Despite its high leverage and its troubles at its home market, I have liked Madrid-based Telefonica (TEF), which is held by Charles Brandes and David Dreman - for over a year now. The reason was simple: My estimated value for Telefonica was well below its stock's price. The value of its Latin American operations (over 50% of the company's top-line) provided some support for the company's profitability level while its strategy of cutting debt through asset sales (such as the sale of its O2 UK broadband business and 40% of Telefonica Central America) was working even better than I had initially expected. Apparently, the market recognized Telefonica's value since the shares are up by 30% year to date. As a direct result of the surging stock price, Telefonica's price is not as attractive as it used to be. The company now trades at 10.8% 2014 adjusted equity free cash flow yield and 5.7 times EV/EBITDA.
A Deal with Trans-Atlantic Consequences
Overall, I still think the ultra-competitive European telecom sector still trades at a cheap level. Above all considering the up-and-coming consolidation process that should help ameliorate the sector's competitive landscape. As a part of the aforementioned consolidation process, Telefonica has acquired control of Telco, which is Telecom Italia's (TI) major shareholder. This would give Telefonica de-facto control of Italy's former telecom monopoly.
This move will surely trigger some trans-Atlantic transactions. For example, Telecom Italia controls TIM in Brazil and Telecom Argentina (TEO). Both companies (TIM and Telecom Argentina) compete with Telefonica's businesses in such countries. Hence, the straightforward result from Telefonica's recent move on Telecom Italia should be the forced sales of Telecom Italia's businesses in Latin America. According to Credit Suisse's analysts, Telecom Italia, which is currently generating as much as 28% of its EBITDA in Brazil and Argentina, could get more than $12 billion for its Latin American operations. This could actually be a good thing for shareholders. The huge cash inflow should help Telecom Italia reduce its $36 billion debt pile and push down the company's gearing to 1.7 times EBITDA from the currently high 2.5 times EBITDA. The cash could also help the Italian company to make very much needed infrastructure investments in its home market.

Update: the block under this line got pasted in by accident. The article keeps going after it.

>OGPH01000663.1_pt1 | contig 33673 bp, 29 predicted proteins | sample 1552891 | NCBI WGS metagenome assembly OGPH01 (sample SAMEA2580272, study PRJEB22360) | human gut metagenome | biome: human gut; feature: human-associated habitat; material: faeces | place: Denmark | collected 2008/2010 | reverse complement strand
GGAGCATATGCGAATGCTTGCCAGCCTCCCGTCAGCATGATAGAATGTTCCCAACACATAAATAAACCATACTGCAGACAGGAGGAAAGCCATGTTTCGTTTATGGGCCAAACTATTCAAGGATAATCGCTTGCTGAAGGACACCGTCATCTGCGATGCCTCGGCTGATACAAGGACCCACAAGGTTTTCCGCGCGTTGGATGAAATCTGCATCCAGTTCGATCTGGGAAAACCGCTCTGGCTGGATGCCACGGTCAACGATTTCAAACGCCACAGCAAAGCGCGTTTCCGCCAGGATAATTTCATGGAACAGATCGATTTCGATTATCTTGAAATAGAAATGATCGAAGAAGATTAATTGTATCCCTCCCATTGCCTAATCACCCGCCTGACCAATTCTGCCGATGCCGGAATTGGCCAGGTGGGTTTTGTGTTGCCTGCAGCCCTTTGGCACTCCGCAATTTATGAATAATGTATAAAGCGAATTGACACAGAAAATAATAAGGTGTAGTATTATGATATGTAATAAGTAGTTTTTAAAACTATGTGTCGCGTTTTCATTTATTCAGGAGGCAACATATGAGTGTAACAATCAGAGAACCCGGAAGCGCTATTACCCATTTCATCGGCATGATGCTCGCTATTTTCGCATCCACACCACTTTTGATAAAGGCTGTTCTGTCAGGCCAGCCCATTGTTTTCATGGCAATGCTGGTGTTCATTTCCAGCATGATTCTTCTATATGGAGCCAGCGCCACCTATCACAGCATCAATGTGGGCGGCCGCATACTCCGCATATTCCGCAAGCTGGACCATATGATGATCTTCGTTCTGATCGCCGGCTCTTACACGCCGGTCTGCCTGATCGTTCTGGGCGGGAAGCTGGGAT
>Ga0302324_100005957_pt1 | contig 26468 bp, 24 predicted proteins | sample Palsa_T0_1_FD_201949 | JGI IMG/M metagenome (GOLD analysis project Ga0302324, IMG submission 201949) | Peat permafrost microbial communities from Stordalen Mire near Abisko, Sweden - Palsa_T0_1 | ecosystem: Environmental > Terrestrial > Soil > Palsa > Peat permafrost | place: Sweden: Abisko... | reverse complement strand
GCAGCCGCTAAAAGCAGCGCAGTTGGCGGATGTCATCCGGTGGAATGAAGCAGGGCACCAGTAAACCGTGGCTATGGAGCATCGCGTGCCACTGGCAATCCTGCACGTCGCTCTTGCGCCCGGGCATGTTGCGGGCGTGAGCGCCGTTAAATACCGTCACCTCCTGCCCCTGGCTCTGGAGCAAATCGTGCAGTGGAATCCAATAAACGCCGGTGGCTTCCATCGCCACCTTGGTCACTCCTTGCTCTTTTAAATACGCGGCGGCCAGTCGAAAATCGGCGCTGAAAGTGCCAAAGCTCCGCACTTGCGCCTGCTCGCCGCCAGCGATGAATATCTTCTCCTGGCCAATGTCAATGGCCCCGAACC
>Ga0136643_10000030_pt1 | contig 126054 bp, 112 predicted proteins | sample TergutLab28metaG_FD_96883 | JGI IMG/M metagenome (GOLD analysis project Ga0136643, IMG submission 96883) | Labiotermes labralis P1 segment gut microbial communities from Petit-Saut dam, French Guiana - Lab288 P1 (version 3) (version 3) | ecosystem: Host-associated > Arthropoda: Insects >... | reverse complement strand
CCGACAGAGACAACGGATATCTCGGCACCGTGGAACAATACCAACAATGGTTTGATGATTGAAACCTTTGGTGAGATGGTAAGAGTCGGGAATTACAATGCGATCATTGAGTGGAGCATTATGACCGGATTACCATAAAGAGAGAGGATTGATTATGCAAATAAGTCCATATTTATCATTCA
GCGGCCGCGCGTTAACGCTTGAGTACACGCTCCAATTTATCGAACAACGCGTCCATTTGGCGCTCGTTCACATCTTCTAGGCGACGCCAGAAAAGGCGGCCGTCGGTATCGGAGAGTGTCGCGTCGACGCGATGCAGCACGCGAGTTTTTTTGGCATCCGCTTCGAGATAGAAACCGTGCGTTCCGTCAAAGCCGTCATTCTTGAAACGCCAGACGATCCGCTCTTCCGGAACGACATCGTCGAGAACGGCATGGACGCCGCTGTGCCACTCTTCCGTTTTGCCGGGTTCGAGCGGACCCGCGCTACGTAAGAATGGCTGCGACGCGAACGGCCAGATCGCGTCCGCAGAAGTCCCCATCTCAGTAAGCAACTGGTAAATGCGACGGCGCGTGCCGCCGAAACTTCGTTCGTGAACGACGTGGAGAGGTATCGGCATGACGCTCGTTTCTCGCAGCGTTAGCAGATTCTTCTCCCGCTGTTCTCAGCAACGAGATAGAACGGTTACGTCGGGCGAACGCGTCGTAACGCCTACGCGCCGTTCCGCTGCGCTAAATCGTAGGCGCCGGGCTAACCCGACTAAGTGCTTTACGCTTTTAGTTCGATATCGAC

Given current market prices, I would sell my position in Telefonica in order to build a long position in Telecom Italia. Clearly, the company's situation in its home market is not an easy one. The company's top-line is expected to decrease by 10% year-over-year in 2013 and the strategic steps the company will be taking are not clear following the recent departure of its former CEO, Franco Bernabe.
That said, the competitive situation in the Italian telecom market should ameliorate going forward and the company trades at an adjusted equity FCF yield of 16.6% and 2014 4 times EV/EBITDA. This price level, which is a significant discount to European peers, should discount most of the risks Telecom Italia should face in the near term future. Besides, I would not rule out the possibility of a full-blown take over of Telecom Italia by Telefonica in the next 12 to 36 months.